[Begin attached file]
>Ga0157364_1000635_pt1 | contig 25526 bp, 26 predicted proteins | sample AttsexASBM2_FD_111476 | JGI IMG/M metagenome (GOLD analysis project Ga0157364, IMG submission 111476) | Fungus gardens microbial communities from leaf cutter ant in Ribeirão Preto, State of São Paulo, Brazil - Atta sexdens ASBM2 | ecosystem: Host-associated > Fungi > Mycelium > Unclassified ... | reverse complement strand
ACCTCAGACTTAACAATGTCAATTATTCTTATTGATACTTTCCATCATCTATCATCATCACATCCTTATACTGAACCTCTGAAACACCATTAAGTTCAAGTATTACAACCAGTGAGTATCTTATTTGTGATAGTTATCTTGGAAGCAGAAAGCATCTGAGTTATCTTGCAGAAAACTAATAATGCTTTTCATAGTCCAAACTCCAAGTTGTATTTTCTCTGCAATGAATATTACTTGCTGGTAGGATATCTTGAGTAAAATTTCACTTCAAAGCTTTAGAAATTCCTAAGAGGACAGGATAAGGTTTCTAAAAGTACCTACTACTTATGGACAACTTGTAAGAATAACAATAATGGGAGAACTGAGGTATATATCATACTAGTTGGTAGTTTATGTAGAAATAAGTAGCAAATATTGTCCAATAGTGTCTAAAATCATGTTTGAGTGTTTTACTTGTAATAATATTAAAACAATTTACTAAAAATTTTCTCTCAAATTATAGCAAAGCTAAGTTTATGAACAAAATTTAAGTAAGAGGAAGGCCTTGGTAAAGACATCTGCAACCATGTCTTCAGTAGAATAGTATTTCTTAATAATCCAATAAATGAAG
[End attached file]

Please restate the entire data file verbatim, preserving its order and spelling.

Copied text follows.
>Ga0157364_1000635_pt1 | contig 25526 bp, 26 predicted proteins | sample AttsexASBM2_FD_111476 | JGI IMG/M metagenome (GOLD analysis project Ga0157364, IMG submission 111476) | Fungus gardens microbial communities from leaf cutter ant in Ribeirão Preto, State of São Paulo, Brazil - Atta sexdens ASBM2 | ecosystem: Host-associated > Fungi > Mycelium > Unclassified ... | reverse complement strand
ACCTCAGACTTAACAATGTCAATTATTCTTATTGATACTTTCCATCATCTATCATCATCACATCCTTATACTGAACCTCTGAAACACCATTAAGTTCAAGTATTACAACCAGTGAGTATCTTATTTGTGATAGTTATCTTGGAAGCAGAAAGCATCTGAGTTATCTTGCAGAAAACTAATAATGCTTTTCATAGTCCAAACTCCAAGTTGTATTTTCTCTGCAATGAATATTACTTGCTGGTAGGATATCTTGAGTAAAATTTCACTTCAAAGCTTTAGAAATTCCTAAGAGGACAGGATAAGGTTTCTAAAAGTACCTACTACTTATGGACAACTTGTAAGAATAACAATAATGGGAGAACTGAGGTATATATCATACTAGTTGGTAGTTTATGTAGAAATAAGTAGCAAATATTGTCCAATAGTGTCTAAAATCATGTTTGAGTGTTTTACTTGTAATAATATTAAAACAATTTACTAAAAATTTTCTCTCAAATTATAGCAAAGCTAAGTTTATGAACAAAATTTAAGTAAGAGGAAGGCCTTGGTAAAGACATCTGCAACCATGTCTTCAGTAGAATAGTATTTCTTAATAATCCAATAAATGAAG